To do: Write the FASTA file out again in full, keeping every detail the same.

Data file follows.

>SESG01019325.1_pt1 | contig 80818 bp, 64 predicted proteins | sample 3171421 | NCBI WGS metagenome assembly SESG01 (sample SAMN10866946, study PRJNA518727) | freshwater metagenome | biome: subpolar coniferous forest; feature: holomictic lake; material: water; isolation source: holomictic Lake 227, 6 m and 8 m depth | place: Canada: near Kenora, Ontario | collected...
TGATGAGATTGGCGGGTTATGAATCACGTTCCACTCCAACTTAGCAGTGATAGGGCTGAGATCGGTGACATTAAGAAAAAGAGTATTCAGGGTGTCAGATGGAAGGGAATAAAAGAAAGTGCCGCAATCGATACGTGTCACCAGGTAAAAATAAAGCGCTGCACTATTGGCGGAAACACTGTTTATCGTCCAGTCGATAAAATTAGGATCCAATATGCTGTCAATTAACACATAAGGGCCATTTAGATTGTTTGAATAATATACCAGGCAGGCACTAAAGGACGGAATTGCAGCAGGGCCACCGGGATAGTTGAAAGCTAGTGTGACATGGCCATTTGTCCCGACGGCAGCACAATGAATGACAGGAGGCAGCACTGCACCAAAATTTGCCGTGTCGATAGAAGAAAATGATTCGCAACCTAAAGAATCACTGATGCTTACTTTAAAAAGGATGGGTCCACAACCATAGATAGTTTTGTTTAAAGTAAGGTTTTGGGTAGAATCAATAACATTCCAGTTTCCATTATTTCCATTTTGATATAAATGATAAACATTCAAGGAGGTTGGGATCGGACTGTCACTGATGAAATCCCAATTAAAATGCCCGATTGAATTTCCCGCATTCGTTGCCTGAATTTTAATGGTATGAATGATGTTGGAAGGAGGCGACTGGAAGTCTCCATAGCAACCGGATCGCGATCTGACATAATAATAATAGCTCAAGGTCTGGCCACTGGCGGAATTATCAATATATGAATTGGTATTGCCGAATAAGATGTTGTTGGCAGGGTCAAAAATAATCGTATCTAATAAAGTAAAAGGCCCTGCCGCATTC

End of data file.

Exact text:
>SESG01019325.1_pt1 | contig 80818 bp, 64 predicted proteins | sample 3171421 | NCBI WGS metagenome assembly SESG01 (sample SAMN10866946, study PRJNA518727) | freshwater metagenome | biome: subpolar coniferous forest; feature: holomictic lake; material: water; isolation source: holomictic Lake 227, 6 m and 8 m depth | place: Canada: near Kenora, Ontario | collected...
TGATGAGATTGGCGGGTTATGAATCACGTTCCACTCCAACTTAGCAGTGATAGGGCTGAGATCGGTGACATTAAGAAAAAGAGTATTCAGGGTGTCAGATGGAAGGGAATAAAAGAAAGTGCCGCAATCGATACGTGTCACCAGGTAAAAATAAAGCGCTGCACTATTGGCGGAAACACTGTTTATCGTCCAGTCGATAAAATTAGGATCCAATATGCTGTCAATTAACACATAAGGGCCATTTAGATTGTTTGAATAATATACCAGGCAGGCACTAAAGGACGGAATTGCAGCAGGGCCACCGGGATAGTTGAAAGCTAGTGTGACATGGCCATTTGTCCCGACGGCAGCACAATGAATGACAGGAGGCAGCACTGCACCAAAATTTGCCGTGTCGATAGAAGAAAATGATTCGCAACCTAAAGAATCACTGATGCTTACTTTAAAAAGGATGGGTCCACAACCATAGATAGTTTTGTTTAAAGTAAGGTTTTGGGTAGAATCAATAACATTCCAGTTTCCATTATTTCCATTTTGATATAAATGATAAACATTCAAGGAGGTTGGGATCGGACTGTCACTGATGAAATCCCAATTAAAATGCCCGATTGAATTTCCCGCATTCGTTGCCTGAATTTTAATGGTATGAATGATGTTGGAAGGAGGCGACTGGAAGTCTCCATAGCAACCGGATCGCGATCTGACATAATAATAATAGCTCAAGGTCTGGCCACTGGCGGAATTATCAATATATGAATTGGTATTGCCGAATAAGATGTTGTTGGCAGGGTCAAAAATAATCGTATCTAATAAAGTAAAAGGCCCTGCCGCATTC